What, however, happens with Methylation?
It is generally accepted that Methylation acts to repress the transcription of a gene. There is, however, an interesting question as to what the interplay is between demethylation (the removal of the methyl group) and transcription of a gene. There is a paper Unraveling the functional role of DNA demethylation at specific promoters by targeted steric blockage of DNA methyltransferase with CRISPR/dCas9 which looks at the extent to which transcription causes demethylation rather than demethylation directly causing transcription. Looking at my own data, however, the changes in methylation levels which are consistent are as a result of an intervention which operates to increase the probability and quantity of gene expression particularly through additional transcription (but also through translation). It, therefore, appears from my data that gene expression has a direct effect of reducing methylation. I would not necessarily be surprised if premature termination of RNA Polymerase II caused methylation to occur in some way, but in the broader sense DNA gets methylated over time for various reasons. Hence if the genes are not actually being transcribed then they simply get more methylated and more repressed. This is logical from the perspective of not wasting energy. If there is not enough energy to transcribe a particular gene it would be helpful if that gene got methylated so the energy used to part transcribe it was not wasted on not doing very much. Alternatively the transcription process may be slowed down by methylation. That would have a similar effect as it would reduce the usage of acetyl-CoA and ATP. Having a system where the main energy constraint (acetyl-CoA availability) is the only constraint on transcribing genes would be quite energy demanding anyway. However, if that then leads to methylation blocking even the start of the transcription process then that would avoid wasting either acetyl-CoA or ATP.

Sticky gene expression
The effect of the above would be to give a certain amount of stickyness to gene expression. Once a gene gets quite methylated a certain amount of effort is needed to get it readily transcribing. In a sense we see this at the macro level in that the cellular response to changes is gradual and has a tendency to stick where it is.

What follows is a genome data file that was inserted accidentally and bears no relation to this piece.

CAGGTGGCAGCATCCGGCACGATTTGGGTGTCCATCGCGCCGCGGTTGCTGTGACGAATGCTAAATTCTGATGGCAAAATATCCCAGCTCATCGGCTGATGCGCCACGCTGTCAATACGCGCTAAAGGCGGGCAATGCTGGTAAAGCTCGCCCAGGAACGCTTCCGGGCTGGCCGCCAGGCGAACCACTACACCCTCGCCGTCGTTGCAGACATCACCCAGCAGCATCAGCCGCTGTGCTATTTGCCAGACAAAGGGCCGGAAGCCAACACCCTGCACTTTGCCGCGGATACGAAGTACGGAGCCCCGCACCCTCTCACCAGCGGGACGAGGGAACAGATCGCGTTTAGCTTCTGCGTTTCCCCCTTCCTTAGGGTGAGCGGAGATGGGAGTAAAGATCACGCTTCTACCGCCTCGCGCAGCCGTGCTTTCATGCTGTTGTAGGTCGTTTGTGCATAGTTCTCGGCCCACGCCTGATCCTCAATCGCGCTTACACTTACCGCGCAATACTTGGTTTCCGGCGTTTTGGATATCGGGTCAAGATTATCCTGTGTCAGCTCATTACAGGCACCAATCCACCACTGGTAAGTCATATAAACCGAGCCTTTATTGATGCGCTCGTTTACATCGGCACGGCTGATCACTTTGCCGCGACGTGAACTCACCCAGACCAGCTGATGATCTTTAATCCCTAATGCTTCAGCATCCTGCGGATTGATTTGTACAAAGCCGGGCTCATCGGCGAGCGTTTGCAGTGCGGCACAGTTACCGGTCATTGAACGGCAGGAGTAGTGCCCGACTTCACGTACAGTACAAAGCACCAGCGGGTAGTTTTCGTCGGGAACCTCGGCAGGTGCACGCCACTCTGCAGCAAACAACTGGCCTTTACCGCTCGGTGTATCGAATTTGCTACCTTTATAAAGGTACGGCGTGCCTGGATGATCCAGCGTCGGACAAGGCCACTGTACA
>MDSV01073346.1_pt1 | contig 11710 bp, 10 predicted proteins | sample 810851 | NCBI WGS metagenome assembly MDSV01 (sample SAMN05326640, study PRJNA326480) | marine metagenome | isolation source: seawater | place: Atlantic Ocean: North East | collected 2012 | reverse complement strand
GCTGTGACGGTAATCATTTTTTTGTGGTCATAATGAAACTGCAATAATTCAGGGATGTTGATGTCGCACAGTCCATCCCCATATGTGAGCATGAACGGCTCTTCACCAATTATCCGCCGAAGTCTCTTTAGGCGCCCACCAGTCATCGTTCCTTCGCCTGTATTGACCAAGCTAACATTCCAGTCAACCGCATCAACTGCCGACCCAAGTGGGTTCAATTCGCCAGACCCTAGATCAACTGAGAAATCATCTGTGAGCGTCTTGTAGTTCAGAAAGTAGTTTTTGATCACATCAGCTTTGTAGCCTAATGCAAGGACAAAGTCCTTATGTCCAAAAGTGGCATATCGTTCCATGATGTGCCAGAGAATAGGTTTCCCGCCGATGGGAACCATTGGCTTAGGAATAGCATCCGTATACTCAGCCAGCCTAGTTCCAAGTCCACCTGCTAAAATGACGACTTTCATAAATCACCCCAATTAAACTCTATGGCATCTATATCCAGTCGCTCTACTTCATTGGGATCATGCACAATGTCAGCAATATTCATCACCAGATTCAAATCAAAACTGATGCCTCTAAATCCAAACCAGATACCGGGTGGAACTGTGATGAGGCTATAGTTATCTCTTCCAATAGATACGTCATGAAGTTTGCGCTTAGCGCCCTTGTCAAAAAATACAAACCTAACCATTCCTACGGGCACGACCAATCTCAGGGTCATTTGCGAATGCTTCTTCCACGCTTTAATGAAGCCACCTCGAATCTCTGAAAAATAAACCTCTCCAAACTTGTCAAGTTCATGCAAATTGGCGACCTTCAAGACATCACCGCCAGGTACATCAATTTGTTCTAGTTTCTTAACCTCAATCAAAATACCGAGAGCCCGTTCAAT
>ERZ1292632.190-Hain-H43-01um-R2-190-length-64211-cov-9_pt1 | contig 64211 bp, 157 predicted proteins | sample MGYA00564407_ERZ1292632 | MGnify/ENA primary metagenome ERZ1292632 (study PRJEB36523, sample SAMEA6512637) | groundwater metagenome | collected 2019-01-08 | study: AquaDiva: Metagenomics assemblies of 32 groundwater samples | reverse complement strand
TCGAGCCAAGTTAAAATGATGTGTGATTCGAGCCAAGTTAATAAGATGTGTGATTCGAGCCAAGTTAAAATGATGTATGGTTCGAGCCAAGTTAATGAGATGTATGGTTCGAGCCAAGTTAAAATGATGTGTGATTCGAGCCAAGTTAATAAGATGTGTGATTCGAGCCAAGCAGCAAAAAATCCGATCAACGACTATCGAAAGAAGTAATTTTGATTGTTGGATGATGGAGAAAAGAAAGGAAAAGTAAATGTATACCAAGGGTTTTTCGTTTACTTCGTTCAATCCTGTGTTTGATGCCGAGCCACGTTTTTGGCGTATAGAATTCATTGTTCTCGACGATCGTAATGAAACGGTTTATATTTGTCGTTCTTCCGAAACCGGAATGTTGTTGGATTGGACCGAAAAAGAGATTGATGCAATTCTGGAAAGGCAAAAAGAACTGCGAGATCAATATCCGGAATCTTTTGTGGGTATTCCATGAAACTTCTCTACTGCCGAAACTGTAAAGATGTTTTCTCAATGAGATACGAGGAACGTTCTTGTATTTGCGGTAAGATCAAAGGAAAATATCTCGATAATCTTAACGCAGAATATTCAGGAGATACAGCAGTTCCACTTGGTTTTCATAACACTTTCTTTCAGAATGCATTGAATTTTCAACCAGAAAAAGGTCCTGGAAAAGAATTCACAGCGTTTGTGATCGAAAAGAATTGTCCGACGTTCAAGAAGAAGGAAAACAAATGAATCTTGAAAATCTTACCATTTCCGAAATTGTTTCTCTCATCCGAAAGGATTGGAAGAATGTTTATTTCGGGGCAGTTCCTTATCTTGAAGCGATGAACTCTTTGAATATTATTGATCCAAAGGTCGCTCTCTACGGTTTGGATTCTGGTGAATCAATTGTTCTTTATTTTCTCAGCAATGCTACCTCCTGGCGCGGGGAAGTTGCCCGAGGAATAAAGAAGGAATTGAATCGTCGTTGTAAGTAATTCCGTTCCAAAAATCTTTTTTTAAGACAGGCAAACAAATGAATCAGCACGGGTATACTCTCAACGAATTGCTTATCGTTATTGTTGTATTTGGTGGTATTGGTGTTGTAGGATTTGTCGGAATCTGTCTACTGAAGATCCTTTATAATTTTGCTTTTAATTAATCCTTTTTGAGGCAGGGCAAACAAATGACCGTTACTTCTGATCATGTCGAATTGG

Active DNA Demethylation
Active DNA demethylation—The epigenetic gatekeeper of development, immunity, and cancer is a paper which looks at active demethylation (which I assume is the process behind transcription causing demethylation.



RNA Pol II stalling
The interplay between methylation of DNA and acetylation of the histone is interesting. I wonder if a methylated DNA causes RNA Pol II to stall. Then there is the question as to what happens if the histone that RNA Pol II is stuck at is then deacetylated which would cause some form of aberrant termination. This will be hard to monitor in real time, but can be looked at in a macro sense as to what the effects of inhibiting the HDAC/KDAC are. Perhaps it is possible to look at the sites at RNA Pol II is stalled at and whether the DNA is methylated at or around that point.

Increased Methylation rates reduce lifespan
DNA methylation rates scale with maximum lifespan across mammals is a paper that looks at methylation rates and concludes that the faster the DNA gets methylated the shorter the lifespan of the animal. This, of course, is logical. If cells function by expressing genes and gene expression is reduced by methylation (and lack of acetyl-CoA) then there would come a point at which cells are functioning at such a low level that the animal dies.


Edited by johnhemming, 25 December 2023 - 06:52 PM.